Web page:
Recently released investigation shows Phono Solar and Kyocera Solar top list of highly-accelerated lifetime tests.

Millions of low-quality solar panels have been installed on Australian roofs in the past decade. This unfortunately occurred because our solar market was primarily comprised of residential installations, and because mums and dads lack the expertise to differentiate panel quality.

Therefore a great deal of responsibility for selling good quality product falls onto the heads of PV retailers. And any PV retailer interested in remaining profitable for more than six months has some self-interest in choosing a good quality panel manufacturer, as:

Read more: How long will your solar panels last? And how well will they perform until then?

Part of our series “What is the best strategy to maximise the Return on Investment for your battery?”

In other articles we’ve examined the best strategies for maximising Return on Investment in your battery. We’ve seen:

  • You can’t make enough money from a battery alone to justify its cost – you need to couple it with a PV system which does most of the heavy lifting in terms of ROI.
  • Smaller is better when it comes to ROI – as the battery acts to drag down the ROI of a PV system, so a smaller battery drags down the ROI less
  • In order to maximise your ROI its best to discharge during Peak and Shoulder periods, though of course the answer also depends on the price of peak and shoulder electricity in your area.
  • Discharging your battery during off-peak periods to ensure it is 100% available to soak up excess solar energy sounds like a good idea on face value (better to sell at 13c/kWh than earning only 6c/kWh for your excess solar), but you’re probably prematurely aging your batteries for almost negligible extra revenue.

We’ve seen that arbitrage can generate a reasonable amount of revenue on its own, but not enough to justify the batteries in the absence of PV. But what about doubling the batteries’ utilisation by pre-charging from off-peak electricity to cover early morning loads then re-charging from the sun to cover evening loads?  Couldn’t sneaking in an extra cycle in the morning act to increase my revenue and accelerate my payback?

Read more: Is it worth charging from the grid (off-peak), to try to sneak in a second cycle?

Part of our series “What is the best strategy to maximise the Return on Investment for your battery?”

In which we also answer the question “Should I Discharge during peak only, or peak and shoulder“ and “Is it worth discharging during off-peak periods in order to maximise solar soak-up?”

Now if you’ve taken the early adopter step of adding battery storage to your PV system, you might be wondering how to make the most of your battery in minimising your electricity bill. In other articles we’ve examined the best strategies for maximising Return on Investment in your battery. We’ve seen:

  • You can’t make enough money from a battery alone to justify its cost – you need to couple it with a PV system which does most of the heavy lifting in terms of ROI.
  • Smaller is better when it comes to ROI – as the battery acts to drag down the ROI of a PV system, so a smaller battery drags down the ROI less

One common idea put forward as a way of improving battery ROI is to double the amount of work the battery does each day, by pre-charging it from off-peak grid power to service your morning loads, before charging it again (this time from excess solar energy) so it can service your evening loads. By working it twice as hard, the theory is you will generate extra revenue (in the form of bill reduction) each year, so the battery should pay for itself sooner. But how does the theory stack up in reality? Let’s use PVsell to find out.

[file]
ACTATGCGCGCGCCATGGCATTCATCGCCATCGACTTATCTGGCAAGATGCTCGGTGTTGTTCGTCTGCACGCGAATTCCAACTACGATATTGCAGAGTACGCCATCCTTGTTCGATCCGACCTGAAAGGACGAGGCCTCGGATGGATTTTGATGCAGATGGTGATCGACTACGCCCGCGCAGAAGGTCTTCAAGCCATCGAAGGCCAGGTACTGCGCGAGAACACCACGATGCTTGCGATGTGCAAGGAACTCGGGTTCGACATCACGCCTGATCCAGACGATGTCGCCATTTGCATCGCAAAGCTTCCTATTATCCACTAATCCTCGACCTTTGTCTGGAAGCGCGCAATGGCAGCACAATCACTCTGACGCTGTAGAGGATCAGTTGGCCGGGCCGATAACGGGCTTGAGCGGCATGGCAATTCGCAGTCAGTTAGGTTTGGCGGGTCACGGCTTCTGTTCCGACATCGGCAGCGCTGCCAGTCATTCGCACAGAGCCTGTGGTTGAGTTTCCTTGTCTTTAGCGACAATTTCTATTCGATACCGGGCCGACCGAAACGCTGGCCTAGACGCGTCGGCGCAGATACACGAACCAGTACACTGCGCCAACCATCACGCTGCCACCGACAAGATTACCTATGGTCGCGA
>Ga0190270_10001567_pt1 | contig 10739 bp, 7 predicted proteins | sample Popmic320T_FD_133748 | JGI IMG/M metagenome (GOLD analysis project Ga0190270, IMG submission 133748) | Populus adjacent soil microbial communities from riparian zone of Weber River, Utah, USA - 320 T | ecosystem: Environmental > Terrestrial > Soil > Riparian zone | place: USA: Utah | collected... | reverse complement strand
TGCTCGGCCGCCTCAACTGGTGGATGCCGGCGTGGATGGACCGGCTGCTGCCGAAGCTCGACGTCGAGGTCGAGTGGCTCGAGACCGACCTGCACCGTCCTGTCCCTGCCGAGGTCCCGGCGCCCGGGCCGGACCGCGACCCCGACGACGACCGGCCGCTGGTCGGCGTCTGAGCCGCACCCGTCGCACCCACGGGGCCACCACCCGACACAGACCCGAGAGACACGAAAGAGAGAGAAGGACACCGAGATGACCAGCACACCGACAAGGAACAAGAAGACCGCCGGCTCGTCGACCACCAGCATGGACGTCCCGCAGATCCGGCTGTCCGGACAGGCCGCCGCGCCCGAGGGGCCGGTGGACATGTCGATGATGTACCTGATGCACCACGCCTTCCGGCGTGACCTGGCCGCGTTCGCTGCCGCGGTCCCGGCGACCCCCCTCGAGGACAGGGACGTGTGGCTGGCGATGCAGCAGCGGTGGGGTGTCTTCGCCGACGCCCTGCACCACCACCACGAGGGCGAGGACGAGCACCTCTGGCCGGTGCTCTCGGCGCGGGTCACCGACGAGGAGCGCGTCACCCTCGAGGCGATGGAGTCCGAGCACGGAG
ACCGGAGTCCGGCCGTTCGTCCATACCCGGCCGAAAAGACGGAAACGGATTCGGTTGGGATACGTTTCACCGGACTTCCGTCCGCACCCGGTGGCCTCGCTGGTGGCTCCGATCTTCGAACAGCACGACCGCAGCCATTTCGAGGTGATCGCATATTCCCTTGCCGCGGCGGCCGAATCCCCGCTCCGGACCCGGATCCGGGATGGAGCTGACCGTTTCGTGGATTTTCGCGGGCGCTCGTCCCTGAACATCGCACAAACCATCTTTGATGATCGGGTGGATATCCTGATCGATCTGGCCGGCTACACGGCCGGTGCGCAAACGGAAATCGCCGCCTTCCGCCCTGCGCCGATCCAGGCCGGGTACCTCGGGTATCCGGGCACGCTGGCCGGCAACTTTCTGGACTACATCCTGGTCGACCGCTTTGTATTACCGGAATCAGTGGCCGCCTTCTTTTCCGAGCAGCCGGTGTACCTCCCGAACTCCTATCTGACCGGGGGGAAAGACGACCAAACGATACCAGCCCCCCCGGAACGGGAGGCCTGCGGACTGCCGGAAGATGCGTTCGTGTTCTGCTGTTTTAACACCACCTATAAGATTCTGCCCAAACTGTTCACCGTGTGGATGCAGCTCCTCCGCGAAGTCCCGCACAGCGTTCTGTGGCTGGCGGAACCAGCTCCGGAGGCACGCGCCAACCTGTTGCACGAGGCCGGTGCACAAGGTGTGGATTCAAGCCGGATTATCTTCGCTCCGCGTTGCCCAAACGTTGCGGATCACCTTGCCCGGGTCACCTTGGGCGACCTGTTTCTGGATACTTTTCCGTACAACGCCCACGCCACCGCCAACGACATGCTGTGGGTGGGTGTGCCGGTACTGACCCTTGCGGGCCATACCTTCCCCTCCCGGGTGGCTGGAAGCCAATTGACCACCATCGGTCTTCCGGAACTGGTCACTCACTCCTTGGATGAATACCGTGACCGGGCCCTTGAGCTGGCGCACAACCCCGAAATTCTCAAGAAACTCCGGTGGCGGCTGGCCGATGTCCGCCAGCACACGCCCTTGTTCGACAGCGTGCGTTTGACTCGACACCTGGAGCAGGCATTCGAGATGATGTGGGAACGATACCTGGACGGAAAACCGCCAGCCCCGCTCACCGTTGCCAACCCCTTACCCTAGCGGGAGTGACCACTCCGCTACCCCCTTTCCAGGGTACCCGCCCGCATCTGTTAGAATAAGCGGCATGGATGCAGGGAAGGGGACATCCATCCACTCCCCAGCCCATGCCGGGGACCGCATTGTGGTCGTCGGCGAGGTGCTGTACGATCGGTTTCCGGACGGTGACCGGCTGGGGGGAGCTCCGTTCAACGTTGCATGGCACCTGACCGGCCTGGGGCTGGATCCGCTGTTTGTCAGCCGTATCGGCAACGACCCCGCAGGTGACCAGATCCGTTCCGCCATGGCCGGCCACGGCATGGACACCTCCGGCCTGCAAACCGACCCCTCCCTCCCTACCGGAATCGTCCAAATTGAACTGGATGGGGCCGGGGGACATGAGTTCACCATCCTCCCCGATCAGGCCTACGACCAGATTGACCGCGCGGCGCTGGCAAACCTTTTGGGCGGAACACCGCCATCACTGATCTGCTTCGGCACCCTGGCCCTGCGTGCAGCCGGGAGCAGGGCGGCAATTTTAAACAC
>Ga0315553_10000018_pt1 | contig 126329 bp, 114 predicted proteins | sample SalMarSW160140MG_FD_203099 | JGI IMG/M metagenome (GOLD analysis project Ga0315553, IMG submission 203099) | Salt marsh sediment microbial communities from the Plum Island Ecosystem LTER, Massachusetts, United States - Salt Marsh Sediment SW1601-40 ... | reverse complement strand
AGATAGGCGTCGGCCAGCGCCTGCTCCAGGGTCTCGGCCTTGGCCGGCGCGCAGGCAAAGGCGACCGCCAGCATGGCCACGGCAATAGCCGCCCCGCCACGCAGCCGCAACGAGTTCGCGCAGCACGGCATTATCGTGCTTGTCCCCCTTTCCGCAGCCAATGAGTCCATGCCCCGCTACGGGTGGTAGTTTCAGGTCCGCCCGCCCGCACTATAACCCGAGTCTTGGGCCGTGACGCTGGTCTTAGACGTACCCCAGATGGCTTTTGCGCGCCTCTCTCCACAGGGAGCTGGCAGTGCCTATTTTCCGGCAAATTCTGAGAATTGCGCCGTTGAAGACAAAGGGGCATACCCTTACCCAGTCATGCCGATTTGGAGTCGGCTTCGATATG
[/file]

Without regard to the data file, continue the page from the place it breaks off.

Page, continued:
Read more: When should I discharge my battery to maximise my return on investment?

Is it worthwhile charging a battery from the grid at off-grid prices?

Part of our series “What is the best strategy to maximise the Return on Investment for your battery?”

In this article we demonstrate that batteries can’t pay for themselves without being coupled with solar power.

Have we discovered a perpetual profit machine hidden within the electricity network? Those greedy electricity retailers charge a fortune for power during peak periods (right when you’re using most energy), and much less during off-peak periods (when you’re asleep). What if you could charge a battery overnight from cheap off-peak electricity, and use the battery to supply your needs during expensive peak periods? Making money during your sleep, night after night, Genius! Right?

Read more: What is the best strategy to maximise the Return on Investment for your battery?

In case you hadn’t noticed, the return on investment of batteries isn’t flash. Thankfully there’s plenty of early adopters out there who will buy batteries regardless of ROI, because early adopters like the technology and the independence it offers. The way to sell batteries to them is to target sales message to the reasons they like batteries, which include:

  1. Using their excess solar energy at night rather than exporting it to the grid for a pittance.
  2. Avoiding ridiculously high peak electricity prices by charging their battery at low off-peak prices (or from the sun) and discharging their battery during peak price periods.
  3. Reducing their dependence on the grid
  4. Having protection against blackouts
  5. Going completely off grid.

So if you’re going to successfully sell to early adopters, you need to be able to demonstrate that your battery will do each of these. Because early adopters like facts and figures you’re also going to need to quantify how much your battery will do each of these.

Read more: Selling Batteries to Early Adopters

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